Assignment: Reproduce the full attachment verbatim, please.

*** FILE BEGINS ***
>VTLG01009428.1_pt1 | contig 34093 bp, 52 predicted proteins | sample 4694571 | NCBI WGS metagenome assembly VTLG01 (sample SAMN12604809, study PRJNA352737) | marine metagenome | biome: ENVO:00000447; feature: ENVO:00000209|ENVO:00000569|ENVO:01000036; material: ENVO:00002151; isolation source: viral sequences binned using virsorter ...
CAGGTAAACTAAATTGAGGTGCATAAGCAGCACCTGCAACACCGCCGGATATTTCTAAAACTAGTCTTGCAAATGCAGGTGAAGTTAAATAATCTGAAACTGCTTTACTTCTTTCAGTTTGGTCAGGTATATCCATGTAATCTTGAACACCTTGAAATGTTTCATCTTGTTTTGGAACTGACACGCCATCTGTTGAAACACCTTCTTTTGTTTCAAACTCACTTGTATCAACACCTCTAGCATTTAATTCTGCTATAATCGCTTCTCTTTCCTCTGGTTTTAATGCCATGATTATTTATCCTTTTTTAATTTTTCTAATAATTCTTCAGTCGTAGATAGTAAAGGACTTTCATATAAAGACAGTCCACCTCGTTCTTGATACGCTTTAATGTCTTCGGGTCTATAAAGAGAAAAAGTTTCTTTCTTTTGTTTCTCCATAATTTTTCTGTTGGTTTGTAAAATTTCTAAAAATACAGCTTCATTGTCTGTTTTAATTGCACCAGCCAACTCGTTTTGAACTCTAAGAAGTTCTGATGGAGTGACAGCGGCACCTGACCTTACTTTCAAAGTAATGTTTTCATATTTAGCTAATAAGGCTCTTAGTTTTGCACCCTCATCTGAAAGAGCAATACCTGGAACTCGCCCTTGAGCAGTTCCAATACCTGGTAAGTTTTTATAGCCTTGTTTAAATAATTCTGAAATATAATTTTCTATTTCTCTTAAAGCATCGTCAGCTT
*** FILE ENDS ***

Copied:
>VTLG01009428.1_pt1 | contig 34093 bp, 52 predicted proteins | sample 4694571 | NCBI WGS metagenome assembly VTLG01 (sample SAMN12604809, study PRJNA352737) | marine metagenome | biome: ENVO:00000447; feature: ENVO:00000209|ENVO:00000569|ENVO:01000036; material: ENVO:00002151; isolation source: viral sequences binned using virsorter ...
CAGGTAAACTAAATTGAGGTGCATAAGCAGCACCTGCAACACCGCCGGATATTTCTAAAACTAGTCTTGCAAATGCAGGTGAAGTTAAATAATCTGAAACTGCTTTACTTCTTTCAGTTTGGTCAGGTATATCCATGTAATCTTGAACACCTTGAAATGTTTCATCTTGTTTTGGAACTGACACGCCATCTGTTGAAACACCTTCTTTTGTTTCAAACTCACTTGTATCAACACCTCTAGCATTTAATTCTGCTATAATCGCTTCTCTTTCCTCTGGTTTTAATGCCATGATTATTTATCCTTTTTTAATTTTTCTAATAATTCTTCAGTCGTAGATAGTAAAGGACTTTCATATAAAGACAGTCCACCTCGTTCTTGATACGCTTTAATGTCTTCGGGTCTATAAAGAGAAAAAGTTTCTTTCTTTTGTTTCTCCATAATTTTTCTGTTGGTTTGTAAAATTTCTAAAAATACAGCTTCATTGTCTGTTTTAATTGCACCAGCCAACTCGTTTTGAACTCTAAGAAGTTCTGATGGAGTGACAGCGGCACCTGACCTTACTTTCAAAGTAATGTTTTCATATTTAGCTAATAAGGCTCTTAGTTTTGCACCCTCATCTGAAAGAGCAATACCTGGAACTCGCCCTTGAGCAGTTCCAATACCTGGTAAGTTTTTATAGCCTTGTTTAAATAATTCTGAAATATAATTTTCTATTTCTCTTAAAGCATCGTCAGCTT